I was born to be a Rangers supporter. I had no real choice in the matter. My father was a Ger, as was his father and his father’s father. I was accepted that as soon as I was old enough to be lifted over a turnstile I would attend Ibrox, faithfully.
From 1964 (aged 5) I worshipped at the shrine of Rangers for almost three decades. Fortunately for me, my father was the least bigoted man you could wish to meet. His religions were the trade unions and Rangers. Because he wasn’t bigoted our next-door neighbour and dad’s friend used to take me to Parkhead to watch Celtic too, which I found thrilling as I was convinced the “Tims” could see right through me.
This caused me a bit of confusion at school, because some of my family were “Tims”. In fact my favourite aunty was a convert to Catholicism and was as devout and decent a Catholic as you will ever meet. The conflation of football and religion was as normal as the smog-filled air we breathed. It just was what it was. You were either Proddy Ranger or Timmy Celtic. It wasn’t to be questioned.
Except my dad questioned it, loudly and often. He tried to explain the wrongs of the situation to me many times. I remember asking him why he still was a Rangers man if he disliked the whole Proddy/Tim thing that went with it.
“They’re my team, son. The morons can’t change that”, he told me.
I accepted this dichotomy for quite a few years, or at least until I started attending Ibrox on my own and watched the rampant cretinism happening around me. My normal position in the Copeland was immersed in a sea of arseholes, some of whom came over on ferries from Northern Ireland to spew out unspeakable bile at anyone stupid enough not to be wearing a Rangers strip or scarf.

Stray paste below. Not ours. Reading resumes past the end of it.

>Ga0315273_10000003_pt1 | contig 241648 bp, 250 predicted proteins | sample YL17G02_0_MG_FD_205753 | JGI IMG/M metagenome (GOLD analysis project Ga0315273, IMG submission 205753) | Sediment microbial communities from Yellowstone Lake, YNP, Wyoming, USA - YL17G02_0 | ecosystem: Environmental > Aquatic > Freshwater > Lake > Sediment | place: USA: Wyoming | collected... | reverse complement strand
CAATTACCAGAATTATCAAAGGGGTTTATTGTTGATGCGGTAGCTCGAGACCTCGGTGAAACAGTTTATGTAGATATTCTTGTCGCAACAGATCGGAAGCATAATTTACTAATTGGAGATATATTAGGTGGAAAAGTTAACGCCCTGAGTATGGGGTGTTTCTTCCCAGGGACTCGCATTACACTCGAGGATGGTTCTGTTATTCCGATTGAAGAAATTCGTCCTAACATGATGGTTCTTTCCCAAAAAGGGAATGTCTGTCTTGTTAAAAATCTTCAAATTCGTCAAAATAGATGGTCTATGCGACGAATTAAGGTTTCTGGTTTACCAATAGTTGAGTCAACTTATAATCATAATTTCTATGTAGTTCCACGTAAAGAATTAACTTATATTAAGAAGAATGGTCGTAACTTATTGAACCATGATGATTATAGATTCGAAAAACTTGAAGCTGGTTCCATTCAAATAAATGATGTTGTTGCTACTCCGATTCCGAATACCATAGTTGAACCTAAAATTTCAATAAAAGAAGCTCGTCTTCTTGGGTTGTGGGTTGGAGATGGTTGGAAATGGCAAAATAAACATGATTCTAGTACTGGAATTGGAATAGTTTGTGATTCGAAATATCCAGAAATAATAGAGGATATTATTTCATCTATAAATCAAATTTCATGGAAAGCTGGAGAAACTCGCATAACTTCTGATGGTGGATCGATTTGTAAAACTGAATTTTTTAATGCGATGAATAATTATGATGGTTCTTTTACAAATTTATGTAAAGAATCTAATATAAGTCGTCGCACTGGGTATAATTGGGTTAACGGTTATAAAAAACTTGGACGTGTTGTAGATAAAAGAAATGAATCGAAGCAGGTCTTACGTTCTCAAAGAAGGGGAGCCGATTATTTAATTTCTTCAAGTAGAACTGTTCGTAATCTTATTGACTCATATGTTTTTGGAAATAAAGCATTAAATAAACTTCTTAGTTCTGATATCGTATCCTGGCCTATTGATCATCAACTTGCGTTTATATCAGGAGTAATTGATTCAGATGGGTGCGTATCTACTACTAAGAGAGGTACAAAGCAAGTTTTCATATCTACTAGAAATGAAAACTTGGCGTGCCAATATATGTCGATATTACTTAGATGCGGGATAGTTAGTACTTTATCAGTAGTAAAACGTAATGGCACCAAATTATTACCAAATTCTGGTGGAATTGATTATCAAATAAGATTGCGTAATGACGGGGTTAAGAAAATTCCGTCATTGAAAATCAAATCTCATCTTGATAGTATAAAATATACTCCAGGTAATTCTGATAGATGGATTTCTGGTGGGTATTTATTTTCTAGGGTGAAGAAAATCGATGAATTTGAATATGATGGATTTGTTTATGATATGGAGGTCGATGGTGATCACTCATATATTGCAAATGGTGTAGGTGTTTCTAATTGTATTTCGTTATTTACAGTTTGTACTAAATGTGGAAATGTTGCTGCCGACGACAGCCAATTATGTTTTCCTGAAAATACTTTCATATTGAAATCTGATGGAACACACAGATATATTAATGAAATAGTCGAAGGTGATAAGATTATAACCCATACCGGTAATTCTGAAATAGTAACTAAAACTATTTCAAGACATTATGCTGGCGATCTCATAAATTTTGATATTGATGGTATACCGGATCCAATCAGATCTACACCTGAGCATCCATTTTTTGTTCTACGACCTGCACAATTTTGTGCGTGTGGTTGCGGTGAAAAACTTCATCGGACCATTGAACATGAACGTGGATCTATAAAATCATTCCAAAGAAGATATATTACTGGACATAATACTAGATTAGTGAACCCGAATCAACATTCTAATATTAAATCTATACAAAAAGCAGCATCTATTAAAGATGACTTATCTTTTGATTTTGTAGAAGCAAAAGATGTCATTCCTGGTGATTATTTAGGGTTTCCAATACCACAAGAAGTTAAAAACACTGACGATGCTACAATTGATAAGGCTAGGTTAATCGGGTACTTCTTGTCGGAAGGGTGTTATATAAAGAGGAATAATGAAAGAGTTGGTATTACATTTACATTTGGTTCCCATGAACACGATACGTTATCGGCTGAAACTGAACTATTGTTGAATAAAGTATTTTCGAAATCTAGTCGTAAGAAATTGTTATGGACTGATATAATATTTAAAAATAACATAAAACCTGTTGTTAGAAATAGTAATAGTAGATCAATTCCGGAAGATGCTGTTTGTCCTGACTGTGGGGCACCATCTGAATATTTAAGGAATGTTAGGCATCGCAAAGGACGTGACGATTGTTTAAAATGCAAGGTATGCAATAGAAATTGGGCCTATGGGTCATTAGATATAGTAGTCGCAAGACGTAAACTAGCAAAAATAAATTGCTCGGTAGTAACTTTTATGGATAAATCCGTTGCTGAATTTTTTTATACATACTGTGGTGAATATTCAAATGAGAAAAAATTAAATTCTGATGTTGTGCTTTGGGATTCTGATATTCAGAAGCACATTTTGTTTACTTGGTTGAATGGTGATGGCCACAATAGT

I grew increasingly uncomfortable with the songs, the chants and the hate. I had heard stuff at Parkhead of a similar type and my Celtic mates abhor it too. But at Ibrox it just seemed more… intense. Definite. Meant.
More than once I pulled up someone sitting next to me about the stuff they were bellowing. Either they just looked at me and shut up or it got very unpleasant as they questioned my “loyalty”. I spent more time listening to the chants and songs of utter hatred for “Fenians” than I did watching my team play. Eventually I just stopped going.
But even then I still supported Rangers as an armchair fan. Then something happened that changed my attitude totally. I had a son.
At first, like my dad, I assumed the boy was going to be a Ranger. Then I thought about it. There was no way I was going to take him to a game and spend endless hours explaining to him that what his fellow fans were belting out was “just a bit of fun” and some “tradition” that they maybe really didn’t mean, or maybe did, or not, at least not the good ones.
“How can you tell the good ones, dad?” was the future question that bounced around my head. The answer “The ones not singing” just seemed more and more pathetic.
I resolved that he’d grow up to be whatever form of football fan (or not) as took his fancy. I also resolved that my half-hidden hypocrisy and plainly-turned blind eye was no use to either Rangers or me. I decided we would part company.